Is God really all-loving and all-forgiving? For example, does he also forgive people like Hitler, Stalin and so on? I have learned that God loves every soul equally. Is this also true in such cases? I can’t stop wondering if there might be something one can do which God wouldn’t forgive. Is there any exception to his Love and forgiveness? I was raised Catholic and the idea of an angry God traumatized me deeply. I am still working on my doubt that God is all-forgiving and loving.
Forgiveness implies there is judgment. How can God judge a part of Himself? According to the Masters, God would no more judge us than we would judge our hand. We are, always have been, and always will be, inseparable from God. The only separation is in our awareness. The saints describe the experience of reuniting with God as awakening to a reality that has always been. It is only our preoccupation with a tiny portion of the infinity of God — our body, personal feelings, desires, and thoughts — that keeps us from knowing our oneness with Him right now.
Our transgressions, our sins — no matter how terrible they seem — are not indelible black marks in a book of judgment. Instead they are mistakes resulting from misunderstanding, misperceiving who and what we really are. The original meaning of sin comes to us from medieval archery. To sin is to miss the target. Once we start hitting the target all our misses don’t matter. We can make the most colossal misses — falling into anger, selfishness, greed, hatred, murder, or even mass murder — but if we eventually begin to hit the target our past misses are meaningless.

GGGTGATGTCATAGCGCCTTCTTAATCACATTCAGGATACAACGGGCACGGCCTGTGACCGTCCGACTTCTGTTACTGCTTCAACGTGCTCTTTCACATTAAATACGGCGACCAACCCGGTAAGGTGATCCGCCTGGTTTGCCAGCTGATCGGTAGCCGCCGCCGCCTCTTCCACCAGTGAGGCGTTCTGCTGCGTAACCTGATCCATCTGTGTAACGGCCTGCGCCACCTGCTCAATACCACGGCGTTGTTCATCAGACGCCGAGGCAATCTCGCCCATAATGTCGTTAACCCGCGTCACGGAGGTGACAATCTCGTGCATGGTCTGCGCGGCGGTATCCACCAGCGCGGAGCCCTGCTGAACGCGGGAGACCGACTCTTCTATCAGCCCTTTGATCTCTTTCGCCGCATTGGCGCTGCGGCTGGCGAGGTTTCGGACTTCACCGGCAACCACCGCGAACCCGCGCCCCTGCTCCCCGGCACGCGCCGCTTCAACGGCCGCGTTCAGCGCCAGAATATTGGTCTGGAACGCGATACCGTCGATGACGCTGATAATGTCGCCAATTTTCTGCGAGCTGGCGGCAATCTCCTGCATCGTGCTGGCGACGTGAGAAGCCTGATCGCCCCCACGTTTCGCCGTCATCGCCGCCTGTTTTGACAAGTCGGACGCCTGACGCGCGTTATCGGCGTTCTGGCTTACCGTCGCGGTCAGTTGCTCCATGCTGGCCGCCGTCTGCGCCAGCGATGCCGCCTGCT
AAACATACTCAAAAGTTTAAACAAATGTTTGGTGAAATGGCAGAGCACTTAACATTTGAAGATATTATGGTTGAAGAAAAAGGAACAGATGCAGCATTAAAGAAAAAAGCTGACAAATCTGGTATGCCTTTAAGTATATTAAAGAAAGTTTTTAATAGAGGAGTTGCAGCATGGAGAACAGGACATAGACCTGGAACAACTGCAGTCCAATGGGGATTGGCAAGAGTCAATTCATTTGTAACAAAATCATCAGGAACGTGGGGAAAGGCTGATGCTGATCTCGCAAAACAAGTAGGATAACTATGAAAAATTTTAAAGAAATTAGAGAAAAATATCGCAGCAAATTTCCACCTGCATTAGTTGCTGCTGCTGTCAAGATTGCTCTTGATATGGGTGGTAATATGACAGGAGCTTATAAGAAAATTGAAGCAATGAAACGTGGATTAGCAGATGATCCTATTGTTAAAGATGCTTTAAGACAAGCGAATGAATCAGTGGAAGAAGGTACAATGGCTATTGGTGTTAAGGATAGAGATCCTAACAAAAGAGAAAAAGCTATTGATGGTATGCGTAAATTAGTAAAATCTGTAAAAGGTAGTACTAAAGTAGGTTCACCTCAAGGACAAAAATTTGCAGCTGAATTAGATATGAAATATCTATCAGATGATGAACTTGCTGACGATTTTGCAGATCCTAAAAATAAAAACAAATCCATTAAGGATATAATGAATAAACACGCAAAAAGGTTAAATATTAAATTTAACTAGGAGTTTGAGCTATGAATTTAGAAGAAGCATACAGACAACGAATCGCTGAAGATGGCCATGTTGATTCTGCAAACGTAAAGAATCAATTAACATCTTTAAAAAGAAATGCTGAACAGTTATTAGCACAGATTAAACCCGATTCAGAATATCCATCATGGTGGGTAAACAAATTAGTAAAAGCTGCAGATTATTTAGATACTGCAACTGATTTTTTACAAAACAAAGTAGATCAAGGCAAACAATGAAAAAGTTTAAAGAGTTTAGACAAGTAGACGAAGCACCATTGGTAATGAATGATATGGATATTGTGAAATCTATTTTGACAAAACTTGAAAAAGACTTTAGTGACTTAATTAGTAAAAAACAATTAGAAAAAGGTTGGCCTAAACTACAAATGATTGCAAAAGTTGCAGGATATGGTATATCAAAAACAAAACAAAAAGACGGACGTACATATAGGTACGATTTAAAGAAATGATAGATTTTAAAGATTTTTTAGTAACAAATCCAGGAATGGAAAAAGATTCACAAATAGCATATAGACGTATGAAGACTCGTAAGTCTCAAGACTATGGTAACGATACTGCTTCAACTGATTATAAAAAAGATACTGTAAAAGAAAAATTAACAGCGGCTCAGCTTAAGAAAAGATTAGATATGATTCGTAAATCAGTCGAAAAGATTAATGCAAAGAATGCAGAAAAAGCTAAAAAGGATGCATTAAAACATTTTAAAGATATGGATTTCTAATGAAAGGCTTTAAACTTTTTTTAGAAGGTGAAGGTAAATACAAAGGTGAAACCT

There is a story told in India that a powerful demon stole the elephant of Indra, the king of the gods. The demon delighted in chasing and goring the gods of Indra’s court. The gods finally rallied and began in turn to chase the demon who fled to the very realm of God. Barely staying ahead of his pursuers the demon crashed into God’s court and came to a sliding stop before the throne of God. Indra and the other outraged gods arrived and were raising their fearsome weapons to destroy the demon when God shouted, “Stop!”
The gods were surprised but obedient. They described in detail the outrages the demon had perpetrated on them. God only smiled and said, “It doesn’t matter how he got here. He is here now. He has found God.”
You can never become anything other than the inextricable part of God that is your essence. God does not judge our wandering far from that understanding in action and thought. He waits patiently, all-lovingly, for us to figure out our true nature. He sends us saints and sages to call us home to Him. Never judging, He whispers to us through our intuition. He helps us through our conscience. He responds to us in prayer in meditation. We are God and God is us. Nothing we do can ever change that.
Puru (Joseph) Selbie
I’ve just started to practice nishkam karma as much as I can, though it can be very difficult at times. The reason is there are some genuine interests of mine such as pursuing a job in some science subject and also a lifelong interest in it. But when doing nishkam karma, is it wrong to pursue such selfish interests? Is it wrong to work hard to go for a career in it? I’m confused how to maintain nishkam karma along with these interests or is it even right to. Please explain. Thank you!
Nishkam karma simply means not being attached to the results of your actions. It is your God-given right and duty to pursue a livelihood in a field that interests you. Pursue an honest and industrious life filled with God’s presence in your heart and consciousness as the doer performing all actions through you.
Let the results of your efforts unfold as they will and give God the credit when something works out well and even the blame when perhaps it doesn’t. This is an opportunity for you to grow spiritually with a constant dialogue between you and Divine Mother. Become aware of Her guidance in all that you do and you will gradually succeed in the most important endeavor we can ever pursue, Oneness with our Divine Self.
In Divine Friendship,
I am currently following the path toward kriya intitiation and have been practicing the Hong-Sau technique daily. However, for me the mental chanting of Hong-Sau does not have the same peaceful energetic resonance for me as other mantras that I have used in the past. Om Namah Shivayah has always resonated with me.
Is there specific vibrations to Hong-Sau that make it more beneficial than other mantras, or would you recommend I use whichever mantra I personally resonate with?